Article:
Yacht owners who are planning a trip across the pond might consider skipping Germany this summer or risk being fined for the color of your yacht’s diesel fuel. Apparently, two megayachts with red-dyed fuel in the tanks have been fined by German custom officials. This is news that will make Captains think twice before planning any stops in Germany or any European country that plays this game on boats from America.
All diesel fuel sold to boaters in America is dyed red to show the fuel is for off-road uses such as boating, off-road vehicles, and farm equipment. The red-dyed fuel is not subject to federal road or highway taxes, and in some places not to state tax, either. Therefore boaters do not have a choice to fuel with non-dyed diesel, and here in is the game that Germany is playing.
Red-dyed fuel in Germany is reserved only for commercial vessels and is duty-free. So, any recreational boat or yacht traveling from Newport Harbor that has fueled in the US will show traces of the red dye, and as such, the Captain or boat owner will be in violation and subject to a fine. This type of customs enforcement is completely ludicrous, and yachtsmen should delete German as a waypoint.
Tip for the week is for you to check your boat’s zincs on the exterior hull and any zincs on your engines. The zincs are the sacrificial anodes that will help slow down, but not prevent, electrolysis aboard your boat. Make sure that the zincs are still in a useful stage, and that all bonding and grounding wires are properly attached, making a good electrical conduction throughout the boat. Too many times I have noticed the effects of electrolysis and found a bad zinc, a bad connection, or no connection at all.
Also, your boat could be berthed in what is called a hot spot. A hot spot is where electricity is leaking into the water from either a neighboring boat or an electrical connection on the dock, and the energized water will eat your zincs much more rapidly. So, ask boaters on your dock how fast their zincs have to be replaced to determine the norm for your area. Boat bottom cleaners should be checking your zincs under the water, but they cannot check the pencil zincs in your engines, typically in the heat exchangers. Zincs are like buying insurance, pay a little now or pay a lot more later.
Lastly, I want to finish with a funny story about a lady falling in the water. Years ago I was the Captain aboard a local cruise boat in the harbor, and one afternoon I was sitting aboard the boat filling out the ship’s log after a harbor brunch cruise. I noticed that a recreational boat in the 30-foot range had tied up in front of my bow at the docks, and while the couple was going from the swim step to the docks, the lady fell into the water. No big deal as many boaters will fall into the water from time to time, but this lady immediately started panicking in the water.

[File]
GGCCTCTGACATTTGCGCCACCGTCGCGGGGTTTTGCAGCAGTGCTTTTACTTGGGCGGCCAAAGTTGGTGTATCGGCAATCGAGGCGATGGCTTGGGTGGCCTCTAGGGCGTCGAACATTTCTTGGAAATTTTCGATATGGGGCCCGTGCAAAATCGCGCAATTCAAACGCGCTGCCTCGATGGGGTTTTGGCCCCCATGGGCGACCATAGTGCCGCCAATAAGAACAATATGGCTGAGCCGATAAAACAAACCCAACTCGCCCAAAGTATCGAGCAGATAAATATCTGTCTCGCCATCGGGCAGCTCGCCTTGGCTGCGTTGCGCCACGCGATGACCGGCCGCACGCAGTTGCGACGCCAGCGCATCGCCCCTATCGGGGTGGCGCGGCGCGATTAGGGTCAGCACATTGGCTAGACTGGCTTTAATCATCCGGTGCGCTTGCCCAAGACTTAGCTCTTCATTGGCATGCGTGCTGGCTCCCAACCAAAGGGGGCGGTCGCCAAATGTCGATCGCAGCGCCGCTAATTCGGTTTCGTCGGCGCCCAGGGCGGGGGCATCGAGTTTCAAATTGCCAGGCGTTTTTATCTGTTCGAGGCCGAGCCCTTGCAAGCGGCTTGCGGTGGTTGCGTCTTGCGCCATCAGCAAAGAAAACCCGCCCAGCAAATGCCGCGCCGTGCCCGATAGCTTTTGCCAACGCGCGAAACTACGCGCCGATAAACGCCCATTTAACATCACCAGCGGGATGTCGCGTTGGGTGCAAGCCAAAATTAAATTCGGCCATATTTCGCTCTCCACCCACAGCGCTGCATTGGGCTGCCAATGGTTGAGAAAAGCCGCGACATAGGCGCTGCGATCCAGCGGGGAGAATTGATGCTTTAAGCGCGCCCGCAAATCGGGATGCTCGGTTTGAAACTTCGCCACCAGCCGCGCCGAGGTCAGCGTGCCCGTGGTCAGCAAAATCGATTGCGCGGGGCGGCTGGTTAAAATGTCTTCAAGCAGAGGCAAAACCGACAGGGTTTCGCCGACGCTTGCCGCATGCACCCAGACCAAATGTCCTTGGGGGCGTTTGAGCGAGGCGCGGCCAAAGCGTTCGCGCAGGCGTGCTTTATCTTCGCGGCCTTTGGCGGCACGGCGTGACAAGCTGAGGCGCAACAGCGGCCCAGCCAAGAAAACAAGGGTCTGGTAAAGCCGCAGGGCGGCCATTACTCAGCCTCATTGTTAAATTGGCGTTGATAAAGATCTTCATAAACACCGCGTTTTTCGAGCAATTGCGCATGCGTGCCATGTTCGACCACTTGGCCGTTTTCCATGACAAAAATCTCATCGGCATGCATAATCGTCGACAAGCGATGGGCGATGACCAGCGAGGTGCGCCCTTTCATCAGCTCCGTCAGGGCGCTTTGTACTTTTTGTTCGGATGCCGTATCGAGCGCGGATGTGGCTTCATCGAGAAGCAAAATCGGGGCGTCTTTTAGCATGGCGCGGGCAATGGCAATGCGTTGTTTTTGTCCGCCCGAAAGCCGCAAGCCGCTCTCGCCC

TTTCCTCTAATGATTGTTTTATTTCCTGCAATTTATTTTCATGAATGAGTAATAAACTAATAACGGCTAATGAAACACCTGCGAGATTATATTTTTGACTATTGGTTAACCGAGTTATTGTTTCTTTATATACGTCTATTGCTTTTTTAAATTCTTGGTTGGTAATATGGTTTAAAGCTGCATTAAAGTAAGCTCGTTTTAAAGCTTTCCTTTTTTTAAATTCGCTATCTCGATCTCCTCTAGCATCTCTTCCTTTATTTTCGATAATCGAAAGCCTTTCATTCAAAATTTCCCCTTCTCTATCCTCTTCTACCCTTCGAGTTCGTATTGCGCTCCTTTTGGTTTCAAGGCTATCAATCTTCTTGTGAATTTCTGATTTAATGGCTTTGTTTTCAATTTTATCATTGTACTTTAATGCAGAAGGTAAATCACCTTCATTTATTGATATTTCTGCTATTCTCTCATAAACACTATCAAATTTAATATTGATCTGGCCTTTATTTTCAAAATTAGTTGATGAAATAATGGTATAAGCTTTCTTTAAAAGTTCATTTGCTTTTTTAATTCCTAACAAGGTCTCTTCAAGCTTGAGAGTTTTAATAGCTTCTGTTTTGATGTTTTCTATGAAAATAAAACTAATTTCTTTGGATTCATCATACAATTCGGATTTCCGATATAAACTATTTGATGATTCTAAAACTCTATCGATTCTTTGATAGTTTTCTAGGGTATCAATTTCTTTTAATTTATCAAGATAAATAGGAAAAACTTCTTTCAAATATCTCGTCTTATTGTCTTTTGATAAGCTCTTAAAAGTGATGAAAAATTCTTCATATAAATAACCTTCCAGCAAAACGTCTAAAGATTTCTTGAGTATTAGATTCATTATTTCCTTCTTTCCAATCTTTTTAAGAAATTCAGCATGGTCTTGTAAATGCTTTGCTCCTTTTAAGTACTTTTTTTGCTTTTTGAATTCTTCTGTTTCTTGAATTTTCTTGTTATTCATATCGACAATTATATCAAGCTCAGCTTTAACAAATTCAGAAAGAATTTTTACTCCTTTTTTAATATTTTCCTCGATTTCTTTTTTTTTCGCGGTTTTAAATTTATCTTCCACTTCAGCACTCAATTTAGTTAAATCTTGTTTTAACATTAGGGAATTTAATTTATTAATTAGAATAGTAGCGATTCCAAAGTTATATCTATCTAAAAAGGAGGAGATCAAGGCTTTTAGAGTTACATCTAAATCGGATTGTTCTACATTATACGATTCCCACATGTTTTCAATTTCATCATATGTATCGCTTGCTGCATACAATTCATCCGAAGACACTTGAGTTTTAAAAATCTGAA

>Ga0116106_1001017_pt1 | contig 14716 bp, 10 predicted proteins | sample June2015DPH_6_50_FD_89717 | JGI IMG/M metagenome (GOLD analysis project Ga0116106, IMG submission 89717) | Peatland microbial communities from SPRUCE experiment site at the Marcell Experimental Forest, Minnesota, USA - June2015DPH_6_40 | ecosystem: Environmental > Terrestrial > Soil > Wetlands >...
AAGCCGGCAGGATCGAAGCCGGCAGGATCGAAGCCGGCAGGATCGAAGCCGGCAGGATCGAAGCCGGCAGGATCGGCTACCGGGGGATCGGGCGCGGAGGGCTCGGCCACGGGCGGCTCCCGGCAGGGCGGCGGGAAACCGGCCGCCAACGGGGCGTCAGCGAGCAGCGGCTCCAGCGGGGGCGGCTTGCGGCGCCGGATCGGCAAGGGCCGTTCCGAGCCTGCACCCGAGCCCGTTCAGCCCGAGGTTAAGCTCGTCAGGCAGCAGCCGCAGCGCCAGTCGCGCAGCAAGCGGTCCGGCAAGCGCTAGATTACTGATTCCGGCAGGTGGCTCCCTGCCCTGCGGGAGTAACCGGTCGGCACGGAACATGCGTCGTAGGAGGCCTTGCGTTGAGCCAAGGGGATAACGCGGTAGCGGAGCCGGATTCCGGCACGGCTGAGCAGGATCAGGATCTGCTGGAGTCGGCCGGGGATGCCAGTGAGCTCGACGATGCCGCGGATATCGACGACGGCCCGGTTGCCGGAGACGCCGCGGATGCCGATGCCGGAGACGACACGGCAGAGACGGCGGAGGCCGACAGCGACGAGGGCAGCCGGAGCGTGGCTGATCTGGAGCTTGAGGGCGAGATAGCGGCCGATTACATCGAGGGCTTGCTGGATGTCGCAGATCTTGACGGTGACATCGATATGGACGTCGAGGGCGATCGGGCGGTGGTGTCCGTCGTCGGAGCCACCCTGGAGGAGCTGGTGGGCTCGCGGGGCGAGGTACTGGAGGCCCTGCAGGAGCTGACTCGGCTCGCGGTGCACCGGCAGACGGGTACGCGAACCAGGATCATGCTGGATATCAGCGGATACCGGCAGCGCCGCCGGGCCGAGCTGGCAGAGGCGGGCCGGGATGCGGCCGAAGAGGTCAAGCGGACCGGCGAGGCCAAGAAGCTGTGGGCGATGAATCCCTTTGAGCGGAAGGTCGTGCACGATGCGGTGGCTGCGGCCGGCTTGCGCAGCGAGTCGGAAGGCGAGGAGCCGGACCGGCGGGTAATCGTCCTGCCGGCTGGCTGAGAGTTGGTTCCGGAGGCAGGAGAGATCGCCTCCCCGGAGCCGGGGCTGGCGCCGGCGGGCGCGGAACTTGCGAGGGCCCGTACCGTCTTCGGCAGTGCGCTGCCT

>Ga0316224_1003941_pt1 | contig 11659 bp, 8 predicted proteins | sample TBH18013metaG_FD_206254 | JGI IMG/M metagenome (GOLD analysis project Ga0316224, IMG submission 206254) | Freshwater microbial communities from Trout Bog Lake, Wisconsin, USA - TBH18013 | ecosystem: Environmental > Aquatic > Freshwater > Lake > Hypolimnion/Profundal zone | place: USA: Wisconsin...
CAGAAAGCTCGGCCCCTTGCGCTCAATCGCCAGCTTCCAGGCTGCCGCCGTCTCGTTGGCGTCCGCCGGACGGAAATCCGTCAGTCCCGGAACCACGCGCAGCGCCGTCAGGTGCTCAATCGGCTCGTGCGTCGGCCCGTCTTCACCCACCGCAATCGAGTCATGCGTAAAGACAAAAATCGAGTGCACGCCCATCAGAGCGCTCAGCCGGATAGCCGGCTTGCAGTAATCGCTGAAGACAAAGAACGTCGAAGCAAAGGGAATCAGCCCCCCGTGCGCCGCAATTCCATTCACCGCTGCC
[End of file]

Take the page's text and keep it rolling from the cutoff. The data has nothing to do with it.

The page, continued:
Her husband was useless assisting her out of the water, so, I sent my deckhand to help get her back on dry land. Since my deckhand had changed out of his uniform, the man refused any help. Huh? So, I guess he was going to let her splash around in the water?
Finally, I calmly walked over in my uniform, and I simply used a technique taught to every kid in swim lessons – of course it helps that I was a lifeguard. I reached down, grasped her arms and spun her around 180 degrees while pulling her up out of the water, to sit her on the dock. Game, set, and match.
What should they have done in the first place, you ask? First, discuss with your guests what to do if someone falls into the water, and if someone does fall in, then drop the boat’s swim boarding ladder.
This reminds me that for a long time in Alaska, people would drown, usually from hypothermia, after falling off the high wharfs. The problem was solved by someone thinking to install ladders down the side so the person could climb out of the frigid waters.
And don’t forget: Tune in to the No. 1 boating radio talk show in the nation, Capt. Mike Whitehead’s Boathouse Radio Show, broadcasting coast-to-coast on the CRN Digital Talk Radio syndicated network every Saturday at noon, Pacific Time and replayed on Sunday at 10 am Pacific. Join Chandler Bell and me as we talk about “all things boating.” You can find the station listings, cable TV channels, live streaming on the Internet, and now available are apps to listen to the show for your iPhone, Blackberry, iTouch, Android, Palm, and Windows Mobile at www.BoathouseTV.com or www.BoathouseRadio.com.
Until next week, Safe Voyages!